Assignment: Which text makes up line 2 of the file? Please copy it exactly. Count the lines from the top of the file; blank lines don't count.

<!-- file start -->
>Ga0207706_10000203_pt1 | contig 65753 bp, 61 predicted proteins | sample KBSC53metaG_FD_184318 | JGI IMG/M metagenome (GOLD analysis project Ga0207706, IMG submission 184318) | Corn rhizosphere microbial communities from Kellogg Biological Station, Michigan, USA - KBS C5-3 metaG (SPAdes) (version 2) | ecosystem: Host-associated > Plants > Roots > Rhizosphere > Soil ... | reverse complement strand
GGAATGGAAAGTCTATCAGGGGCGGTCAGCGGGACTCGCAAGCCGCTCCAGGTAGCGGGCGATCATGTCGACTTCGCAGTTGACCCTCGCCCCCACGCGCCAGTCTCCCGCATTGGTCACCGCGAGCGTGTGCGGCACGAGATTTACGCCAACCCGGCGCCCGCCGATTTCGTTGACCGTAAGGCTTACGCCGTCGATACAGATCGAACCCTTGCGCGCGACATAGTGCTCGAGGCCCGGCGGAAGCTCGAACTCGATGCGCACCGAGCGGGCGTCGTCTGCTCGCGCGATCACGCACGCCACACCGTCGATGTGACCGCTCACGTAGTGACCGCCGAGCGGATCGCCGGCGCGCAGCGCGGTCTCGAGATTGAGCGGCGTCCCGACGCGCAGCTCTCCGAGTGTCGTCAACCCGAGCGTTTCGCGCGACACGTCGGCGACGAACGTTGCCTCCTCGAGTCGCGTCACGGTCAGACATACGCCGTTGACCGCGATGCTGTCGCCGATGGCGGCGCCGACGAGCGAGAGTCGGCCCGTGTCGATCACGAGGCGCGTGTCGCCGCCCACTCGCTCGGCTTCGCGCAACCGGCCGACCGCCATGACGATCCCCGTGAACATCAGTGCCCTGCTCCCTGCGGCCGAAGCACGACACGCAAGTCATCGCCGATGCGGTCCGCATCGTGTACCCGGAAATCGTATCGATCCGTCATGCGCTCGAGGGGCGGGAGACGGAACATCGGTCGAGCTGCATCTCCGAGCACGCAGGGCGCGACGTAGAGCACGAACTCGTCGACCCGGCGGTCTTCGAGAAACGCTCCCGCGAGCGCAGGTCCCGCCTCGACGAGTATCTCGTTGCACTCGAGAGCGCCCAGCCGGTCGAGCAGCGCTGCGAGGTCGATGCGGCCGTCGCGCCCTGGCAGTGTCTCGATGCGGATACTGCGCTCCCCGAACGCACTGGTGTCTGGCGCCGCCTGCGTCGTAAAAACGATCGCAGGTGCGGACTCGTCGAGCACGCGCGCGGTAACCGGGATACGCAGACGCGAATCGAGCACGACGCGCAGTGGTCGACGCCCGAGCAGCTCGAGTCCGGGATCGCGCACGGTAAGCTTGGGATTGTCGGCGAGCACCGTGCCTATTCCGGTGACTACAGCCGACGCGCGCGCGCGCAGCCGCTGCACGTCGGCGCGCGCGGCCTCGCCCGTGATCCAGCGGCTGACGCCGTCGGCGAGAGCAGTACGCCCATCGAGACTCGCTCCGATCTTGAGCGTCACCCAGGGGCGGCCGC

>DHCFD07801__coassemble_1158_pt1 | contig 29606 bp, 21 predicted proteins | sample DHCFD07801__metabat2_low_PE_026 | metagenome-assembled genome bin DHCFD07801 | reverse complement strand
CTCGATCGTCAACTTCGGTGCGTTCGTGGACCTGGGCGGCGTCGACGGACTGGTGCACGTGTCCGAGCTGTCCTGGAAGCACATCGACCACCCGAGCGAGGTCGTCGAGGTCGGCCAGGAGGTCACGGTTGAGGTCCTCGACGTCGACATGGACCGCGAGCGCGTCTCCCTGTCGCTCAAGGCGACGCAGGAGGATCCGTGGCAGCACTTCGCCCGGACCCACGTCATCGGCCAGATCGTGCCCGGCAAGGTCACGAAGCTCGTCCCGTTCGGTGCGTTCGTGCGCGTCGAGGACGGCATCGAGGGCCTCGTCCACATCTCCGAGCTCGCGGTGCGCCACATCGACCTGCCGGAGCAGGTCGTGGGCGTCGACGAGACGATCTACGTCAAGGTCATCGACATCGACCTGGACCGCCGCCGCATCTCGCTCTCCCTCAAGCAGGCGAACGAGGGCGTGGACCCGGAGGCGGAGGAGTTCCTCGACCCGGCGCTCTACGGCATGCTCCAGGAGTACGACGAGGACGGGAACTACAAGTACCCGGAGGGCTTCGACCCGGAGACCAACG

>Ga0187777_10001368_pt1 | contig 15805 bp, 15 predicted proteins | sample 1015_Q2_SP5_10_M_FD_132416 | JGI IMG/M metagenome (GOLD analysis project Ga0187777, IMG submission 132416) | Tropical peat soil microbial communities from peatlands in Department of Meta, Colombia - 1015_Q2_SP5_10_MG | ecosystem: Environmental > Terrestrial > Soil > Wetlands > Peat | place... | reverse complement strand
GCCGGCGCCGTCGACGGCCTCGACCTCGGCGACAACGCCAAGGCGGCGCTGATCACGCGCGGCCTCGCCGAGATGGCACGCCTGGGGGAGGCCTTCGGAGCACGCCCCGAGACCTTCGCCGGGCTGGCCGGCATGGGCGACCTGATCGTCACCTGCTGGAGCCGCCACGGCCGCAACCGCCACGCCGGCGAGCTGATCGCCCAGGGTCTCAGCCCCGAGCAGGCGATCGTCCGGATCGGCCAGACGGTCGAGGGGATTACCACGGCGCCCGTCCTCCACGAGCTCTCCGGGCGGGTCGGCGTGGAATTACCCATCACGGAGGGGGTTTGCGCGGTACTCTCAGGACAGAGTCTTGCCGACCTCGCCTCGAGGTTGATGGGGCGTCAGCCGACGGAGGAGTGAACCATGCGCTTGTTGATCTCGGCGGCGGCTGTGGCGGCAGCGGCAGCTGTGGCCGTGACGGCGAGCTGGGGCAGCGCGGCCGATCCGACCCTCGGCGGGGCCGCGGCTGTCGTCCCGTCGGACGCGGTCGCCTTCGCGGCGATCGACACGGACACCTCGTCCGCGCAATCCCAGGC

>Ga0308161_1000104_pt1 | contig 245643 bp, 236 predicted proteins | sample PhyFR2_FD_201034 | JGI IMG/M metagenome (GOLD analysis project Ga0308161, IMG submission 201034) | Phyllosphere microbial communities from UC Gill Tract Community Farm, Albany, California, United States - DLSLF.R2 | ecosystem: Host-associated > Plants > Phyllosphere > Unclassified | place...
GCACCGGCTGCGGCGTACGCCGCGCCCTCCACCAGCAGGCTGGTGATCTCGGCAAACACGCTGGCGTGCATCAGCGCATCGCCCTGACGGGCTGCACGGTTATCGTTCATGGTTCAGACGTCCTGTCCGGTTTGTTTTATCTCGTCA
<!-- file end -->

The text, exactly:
GGAATGGAAAGTCTATCAGGGGCGGTCAGCGGGACTCGCAAGCCGCTCCAGGTAGCGGGCGATCATGTCGACTTCGCAGTTGACCCTCGCCCCCACGCGCCAGTCTCCCGCATTGGTCACCGCGAGCGTGTGCGGCACGAGATTTACGCCAACCCGGCGCCCGCCGATTTCGTTGACCGTAAGGCTTACGCCGTCGATACAGATCGAACCCTTGCGCGCGACATAGTGCTCGAGGCCCGGCGGAAGCTCGAACTCGATGCGCACCGAGCGGGCGTCGTCTGCTCGCGCGATCACGCACGCCACACCGTCGATGTGACCGCTCACGTAGTGACCGCCGAGCGGATCGCCGGCGCGCAGCGCGGTCTCGAGATTGAGCGGCGTCCCGACGCGCAGCTCTCCGAGTGTCGTCAACCCGAGCGTTTCGCGCGACACGTCGGCGACGAACGTTGCCTCCTCGAGTCGCGTCACGGTCAGACATACGCCGTTGACCGCGATGCTGTCGCCGATGGCGGCGCCGACGAGCGAGAGTCGGCCCGTGTCGATCACGAGGCGCGTGTCGCCGCCCACTCGCTCGGCTTCGCGCAACCGGCCGACCGCCATGACGATCCCCGTGAACATCAGTGCCCTGCTCCCTGCGGCCGAAGCACGACACGCAAGTCATCGCCGATGCGGTCCGCATCGTGTACCCGGAAATCGTATCGATCCGTCATGCGCTCGAGGGGCGGGAGACGGAACATCGGTCGAGCTGCATCTCCGAGCACGCAGGGCGCGACGTAGAGCACGAACTCGTCGACCCGGCGGTCTTCGAGAAACGCTCCCGCGAGCGCAGGTCCCGCCTCGACGAGTATCTCGTTGCACTCGAGAGCGCCCAGCCGGTCGAGCAGCGCTGCGAGGTCGATGCGGCCGTCGCGCCCTGGCAGTGTCTCGATGCGGATACTGCGCTCCCCGAACGCACTGGTGTCTGGCGCCGCCTGCGTCGTAAAAACGATCGCAGGTGCGGACTCGTCGAGCACGCGCGCGGTAACCGGGATACGCAGACGCGAATCGAGCACGACGCGCAGTGGTCGACGCCCGAGCAGCTCGAGTCCGGGATCGCGCACGGTAAGCTTGGGATTGTCGGCGAGCACCGTGCCTATTCCGGTGACTACAGCCGACGCGCGCGCGCGCAGCCGCTGCACGTCGGCGCGCGCGGCCTCGCCCGTGATCCAGCGGCTGACGCCGTCGGCGAGAGCAGTACGCCCATCGAGACTCGCTCCGATCTTGAGCGTCACCCAGGGGCGGCCGC